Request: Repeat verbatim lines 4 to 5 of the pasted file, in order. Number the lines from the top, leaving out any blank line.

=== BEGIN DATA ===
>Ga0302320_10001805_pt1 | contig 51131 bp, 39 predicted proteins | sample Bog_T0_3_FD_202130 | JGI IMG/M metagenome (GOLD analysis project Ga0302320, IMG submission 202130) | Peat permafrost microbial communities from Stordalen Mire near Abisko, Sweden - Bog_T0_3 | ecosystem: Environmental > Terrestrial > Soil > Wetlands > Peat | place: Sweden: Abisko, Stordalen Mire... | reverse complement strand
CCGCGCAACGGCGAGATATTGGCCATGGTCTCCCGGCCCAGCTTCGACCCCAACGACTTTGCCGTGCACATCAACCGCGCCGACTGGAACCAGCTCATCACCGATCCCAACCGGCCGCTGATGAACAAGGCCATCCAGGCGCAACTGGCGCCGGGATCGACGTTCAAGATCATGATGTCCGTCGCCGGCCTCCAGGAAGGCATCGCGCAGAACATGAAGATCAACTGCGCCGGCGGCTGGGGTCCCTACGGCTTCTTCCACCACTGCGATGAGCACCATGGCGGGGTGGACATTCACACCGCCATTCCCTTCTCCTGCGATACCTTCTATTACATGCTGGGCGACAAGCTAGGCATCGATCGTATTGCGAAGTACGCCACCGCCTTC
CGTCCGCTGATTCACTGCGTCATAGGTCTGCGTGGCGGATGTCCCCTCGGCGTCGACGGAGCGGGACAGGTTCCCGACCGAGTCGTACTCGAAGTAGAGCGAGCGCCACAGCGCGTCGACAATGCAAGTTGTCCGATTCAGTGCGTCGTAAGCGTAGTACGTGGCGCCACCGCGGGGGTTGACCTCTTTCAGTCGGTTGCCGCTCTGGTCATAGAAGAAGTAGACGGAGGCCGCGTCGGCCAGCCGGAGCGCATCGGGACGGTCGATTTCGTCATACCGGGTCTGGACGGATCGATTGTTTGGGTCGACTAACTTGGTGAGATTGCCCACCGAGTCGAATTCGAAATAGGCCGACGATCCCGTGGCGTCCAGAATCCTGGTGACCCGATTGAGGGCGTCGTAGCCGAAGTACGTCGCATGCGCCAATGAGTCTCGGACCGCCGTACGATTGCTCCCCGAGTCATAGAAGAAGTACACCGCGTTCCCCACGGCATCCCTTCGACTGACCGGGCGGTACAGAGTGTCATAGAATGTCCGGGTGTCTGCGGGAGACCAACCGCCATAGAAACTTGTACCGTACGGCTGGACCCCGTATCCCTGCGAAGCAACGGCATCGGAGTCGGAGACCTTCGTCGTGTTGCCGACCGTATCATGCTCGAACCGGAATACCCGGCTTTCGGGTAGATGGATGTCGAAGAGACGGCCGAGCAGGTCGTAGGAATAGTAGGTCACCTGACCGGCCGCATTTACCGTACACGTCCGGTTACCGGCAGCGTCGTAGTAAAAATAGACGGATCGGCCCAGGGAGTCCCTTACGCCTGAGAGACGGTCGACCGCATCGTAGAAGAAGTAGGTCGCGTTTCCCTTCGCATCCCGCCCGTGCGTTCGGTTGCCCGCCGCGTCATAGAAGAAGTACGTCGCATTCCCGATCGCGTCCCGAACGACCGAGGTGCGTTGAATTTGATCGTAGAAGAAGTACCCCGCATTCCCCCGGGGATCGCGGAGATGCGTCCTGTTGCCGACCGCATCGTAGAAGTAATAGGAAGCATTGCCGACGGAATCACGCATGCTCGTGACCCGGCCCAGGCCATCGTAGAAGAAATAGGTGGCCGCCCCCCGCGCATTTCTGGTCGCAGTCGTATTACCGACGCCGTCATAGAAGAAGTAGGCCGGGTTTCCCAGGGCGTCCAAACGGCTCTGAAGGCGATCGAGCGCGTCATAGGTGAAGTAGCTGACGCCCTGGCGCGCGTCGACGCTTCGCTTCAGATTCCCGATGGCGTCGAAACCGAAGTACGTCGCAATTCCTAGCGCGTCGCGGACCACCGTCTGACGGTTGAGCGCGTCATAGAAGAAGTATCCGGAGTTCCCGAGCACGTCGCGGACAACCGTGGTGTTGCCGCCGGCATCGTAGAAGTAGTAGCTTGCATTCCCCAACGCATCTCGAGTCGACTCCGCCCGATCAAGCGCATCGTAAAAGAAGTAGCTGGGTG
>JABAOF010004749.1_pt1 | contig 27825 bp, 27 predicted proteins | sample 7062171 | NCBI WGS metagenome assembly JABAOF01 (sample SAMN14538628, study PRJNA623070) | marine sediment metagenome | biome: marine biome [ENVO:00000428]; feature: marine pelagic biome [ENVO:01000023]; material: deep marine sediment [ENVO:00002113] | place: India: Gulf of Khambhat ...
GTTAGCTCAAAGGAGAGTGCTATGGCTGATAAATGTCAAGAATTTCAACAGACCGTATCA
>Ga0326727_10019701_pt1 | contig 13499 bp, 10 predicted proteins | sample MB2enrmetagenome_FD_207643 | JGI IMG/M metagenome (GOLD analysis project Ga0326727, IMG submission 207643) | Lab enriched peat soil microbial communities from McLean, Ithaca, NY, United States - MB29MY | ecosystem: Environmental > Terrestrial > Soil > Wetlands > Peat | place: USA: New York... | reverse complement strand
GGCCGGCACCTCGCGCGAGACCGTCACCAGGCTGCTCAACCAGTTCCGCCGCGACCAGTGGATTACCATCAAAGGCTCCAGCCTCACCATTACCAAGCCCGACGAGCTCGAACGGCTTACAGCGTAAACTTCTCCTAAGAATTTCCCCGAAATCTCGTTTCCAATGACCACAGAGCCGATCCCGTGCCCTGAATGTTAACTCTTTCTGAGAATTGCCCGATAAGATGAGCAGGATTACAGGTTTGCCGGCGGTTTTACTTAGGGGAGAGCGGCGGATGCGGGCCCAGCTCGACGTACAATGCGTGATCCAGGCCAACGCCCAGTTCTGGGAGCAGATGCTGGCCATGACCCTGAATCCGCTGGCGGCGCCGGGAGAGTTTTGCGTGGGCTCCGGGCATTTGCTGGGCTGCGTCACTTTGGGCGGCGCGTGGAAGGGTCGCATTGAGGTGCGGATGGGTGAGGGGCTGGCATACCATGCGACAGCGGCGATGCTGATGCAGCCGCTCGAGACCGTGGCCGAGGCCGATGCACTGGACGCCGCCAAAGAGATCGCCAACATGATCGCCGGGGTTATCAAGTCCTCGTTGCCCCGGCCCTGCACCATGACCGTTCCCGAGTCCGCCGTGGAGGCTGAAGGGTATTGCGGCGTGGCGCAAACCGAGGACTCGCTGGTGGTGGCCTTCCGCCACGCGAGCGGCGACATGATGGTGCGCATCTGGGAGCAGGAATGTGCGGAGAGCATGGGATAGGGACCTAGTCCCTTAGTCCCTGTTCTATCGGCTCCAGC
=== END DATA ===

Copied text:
>JABAOF010004749.1_pt1 | contig 27825 bp, 27 predicted proteins | sample 7062171 | NCBI WGS metagenome assembly JABAOF01 (sample SAMN14538628, study PRJNA623070) | marine sediment metagenome | biome: marine biome [ENVO:00000428]; feature: marine pelagic biome [ENVO:01000023]; material: deep marine sediment [ENVO:00002113] | place: India: Gulf of Khambhat ...
GTTAGCTCAAAGGAGAGTGCTATGGCTGATAAATGTCAAGAATTTCAACAGACCGTATCA